Speaking of which…

3. Location location location

Get the location right. Nothing sends the message “we don’t care” more strongly than a cold dark dusty room in the basement. If you want your networking event to be well attended then hold it somewhere people would choose to spend time. At the very least you need a light airy room of an appropriate size (too small and it will be difficult to circulate, too big and people may feel awkward and self conscious because they are floating around). Also, try to find a location that is easily accessible for the majority of people. This will obviously depend on your office layout and may not always be practicable, but it is another element to bear in mind if you are looking to create a first class networking event. And don’t forget…

4. Decoration and branding

A branded banner with the name of your network makes a great impact when walking into a room for a networking event. It makes the meeting feel official and gives everyone in the room a commonality that will soften the barriers between their different ranks and roles. A networking event is a great marketing opportunity for your organisation too. Use banners and branded material around the room to promote the values of your organisation as well as the objectives of the event itself.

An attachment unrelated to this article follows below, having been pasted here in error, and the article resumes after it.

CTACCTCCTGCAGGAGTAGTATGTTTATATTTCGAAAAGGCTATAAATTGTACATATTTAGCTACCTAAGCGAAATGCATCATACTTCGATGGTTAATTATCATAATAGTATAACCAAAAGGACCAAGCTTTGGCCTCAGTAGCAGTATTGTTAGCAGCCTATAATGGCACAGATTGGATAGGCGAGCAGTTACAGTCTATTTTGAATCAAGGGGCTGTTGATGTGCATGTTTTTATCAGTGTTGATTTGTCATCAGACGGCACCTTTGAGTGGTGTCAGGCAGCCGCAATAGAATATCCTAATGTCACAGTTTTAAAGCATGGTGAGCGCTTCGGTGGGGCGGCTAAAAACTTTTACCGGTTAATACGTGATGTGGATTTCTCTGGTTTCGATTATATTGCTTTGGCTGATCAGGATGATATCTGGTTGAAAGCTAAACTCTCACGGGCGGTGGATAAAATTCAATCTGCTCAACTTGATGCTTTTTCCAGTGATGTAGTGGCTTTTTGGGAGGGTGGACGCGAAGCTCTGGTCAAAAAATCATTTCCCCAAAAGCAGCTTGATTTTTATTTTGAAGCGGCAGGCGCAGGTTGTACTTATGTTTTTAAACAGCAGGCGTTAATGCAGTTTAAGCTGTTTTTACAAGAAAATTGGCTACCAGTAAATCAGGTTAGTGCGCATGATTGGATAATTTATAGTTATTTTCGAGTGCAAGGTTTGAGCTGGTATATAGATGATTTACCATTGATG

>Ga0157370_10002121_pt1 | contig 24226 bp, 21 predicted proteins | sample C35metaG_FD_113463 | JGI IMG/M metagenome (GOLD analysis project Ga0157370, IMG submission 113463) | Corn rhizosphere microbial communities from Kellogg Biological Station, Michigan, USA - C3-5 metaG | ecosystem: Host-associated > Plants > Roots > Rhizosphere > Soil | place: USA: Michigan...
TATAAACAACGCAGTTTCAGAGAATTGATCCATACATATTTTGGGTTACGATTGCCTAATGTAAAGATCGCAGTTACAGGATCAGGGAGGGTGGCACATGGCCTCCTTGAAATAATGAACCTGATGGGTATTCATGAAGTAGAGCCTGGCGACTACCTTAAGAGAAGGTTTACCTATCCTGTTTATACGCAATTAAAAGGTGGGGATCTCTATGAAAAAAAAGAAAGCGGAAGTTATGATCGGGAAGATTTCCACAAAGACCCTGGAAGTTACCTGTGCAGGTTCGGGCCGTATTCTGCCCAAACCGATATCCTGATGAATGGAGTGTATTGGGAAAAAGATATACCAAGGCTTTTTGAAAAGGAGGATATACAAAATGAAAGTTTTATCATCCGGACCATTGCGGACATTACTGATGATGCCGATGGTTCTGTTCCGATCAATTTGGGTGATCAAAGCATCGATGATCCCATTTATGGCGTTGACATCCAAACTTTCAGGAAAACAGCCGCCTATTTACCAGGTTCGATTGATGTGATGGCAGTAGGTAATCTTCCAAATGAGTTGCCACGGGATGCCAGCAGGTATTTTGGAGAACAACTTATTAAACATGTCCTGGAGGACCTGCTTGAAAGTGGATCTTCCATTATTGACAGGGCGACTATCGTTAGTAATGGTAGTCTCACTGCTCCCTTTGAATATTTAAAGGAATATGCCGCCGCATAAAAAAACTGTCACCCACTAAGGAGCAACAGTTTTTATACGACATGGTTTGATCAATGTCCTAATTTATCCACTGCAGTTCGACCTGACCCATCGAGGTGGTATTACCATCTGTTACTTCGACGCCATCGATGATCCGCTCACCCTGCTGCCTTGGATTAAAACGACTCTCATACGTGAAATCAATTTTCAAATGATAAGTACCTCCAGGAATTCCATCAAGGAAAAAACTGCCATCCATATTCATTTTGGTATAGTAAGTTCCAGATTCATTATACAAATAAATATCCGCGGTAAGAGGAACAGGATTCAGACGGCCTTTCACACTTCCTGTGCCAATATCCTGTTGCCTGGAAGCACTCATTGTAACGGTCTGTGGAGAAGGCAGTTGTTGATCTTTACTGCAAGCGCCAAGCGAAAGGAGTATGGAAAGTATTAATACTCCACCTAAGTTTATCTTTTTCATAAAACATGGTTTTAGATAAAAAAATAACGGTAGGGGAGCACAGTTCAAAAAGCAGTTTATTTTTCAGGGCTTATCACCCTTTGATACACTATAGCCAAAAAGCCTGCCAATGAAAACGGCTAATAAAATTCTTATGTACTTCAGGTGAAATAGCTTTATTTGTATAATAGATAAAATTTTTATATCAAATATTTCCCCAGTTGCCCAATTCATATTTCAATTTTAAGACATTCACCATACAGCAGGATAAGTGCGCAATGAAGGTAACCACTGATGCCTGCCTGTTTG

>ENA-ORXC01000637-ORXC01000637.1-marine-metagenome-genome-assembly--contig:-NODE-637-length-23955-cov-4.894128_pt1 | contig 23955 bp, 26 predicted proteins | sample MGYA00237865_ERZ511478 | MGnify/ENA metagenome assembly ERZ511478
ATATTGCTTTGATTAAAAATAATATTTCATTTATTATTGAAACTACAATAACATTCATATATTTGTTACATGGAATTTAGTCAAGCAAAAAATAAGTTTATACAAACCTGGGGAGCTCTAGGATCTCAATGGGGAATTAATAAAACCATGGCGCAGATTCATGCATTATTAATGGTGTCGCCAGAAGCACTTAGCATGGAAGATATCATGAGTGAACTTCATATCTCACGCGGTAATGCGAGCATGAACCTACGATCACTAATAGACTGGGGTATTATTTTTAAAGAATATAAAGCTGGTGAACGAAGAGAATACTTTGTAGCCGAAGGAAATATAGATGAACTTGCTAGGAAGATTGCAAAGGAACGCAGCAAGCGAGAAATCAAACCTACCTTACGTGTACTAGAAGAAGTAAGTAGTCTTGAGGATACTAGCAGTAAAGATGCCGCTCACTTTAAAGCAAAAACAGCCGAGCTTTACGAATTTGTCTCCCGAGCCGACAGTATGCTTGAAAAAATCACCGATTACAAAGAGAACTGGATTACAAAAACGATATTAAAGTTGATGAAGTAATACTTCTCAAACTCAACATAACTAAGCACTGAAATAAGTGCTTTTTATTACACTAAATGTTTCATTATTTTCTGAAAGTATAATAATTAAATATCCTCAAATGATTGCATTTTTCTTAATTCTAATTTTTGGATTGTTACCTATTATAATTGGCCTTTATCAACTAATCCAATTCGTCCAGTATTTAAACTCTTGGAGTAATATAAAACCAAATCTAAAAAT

5. Meet regularly

I’m often surprised when I go into a client organisation at how infrequent their networking events are. While I appreciate that everyone is busy and the calendar is always full, I cannot emphasise enough how much difference it makes when you give people the opportunity to meet regularly. Meeting monthly means that relationships can develop more quickly and are fruitful after a shorter period of time. It also means that where an employee has to miss an event, the next one is never far away. Contrast this with an event held only every 6 months. That means meeting someone just twice a year, and that is assuming they are able to make both events. This means it could take years before a junior employee has built up enough of a relationship with a more senior employee to be able to ask them to act as a mentor.  Meeting regularly needn’t be any more burdensome than meeting occasionally. In fact, it would probably be less so. It’s much easier to book the same room on the same day of each month and so have it appear as a fixed feature in the office calendar than to have to pick a random date twice a year and have to pull the event together each time.

6. Have a theme

Some of the best networking events I have been to have a central theme that makes the event just that much more interesting. You can be as conservative or as creative as you like, so long as the theme will resonate with your target audience. This may seem gimmicky, but don’t be too quick to judge. Of the many networking events I have attended those focused around a central theme have the highest attendance. Plus, the theme is a great non work related starting point for conversation, as well as being a great branding opportunity too. Here are some ideas: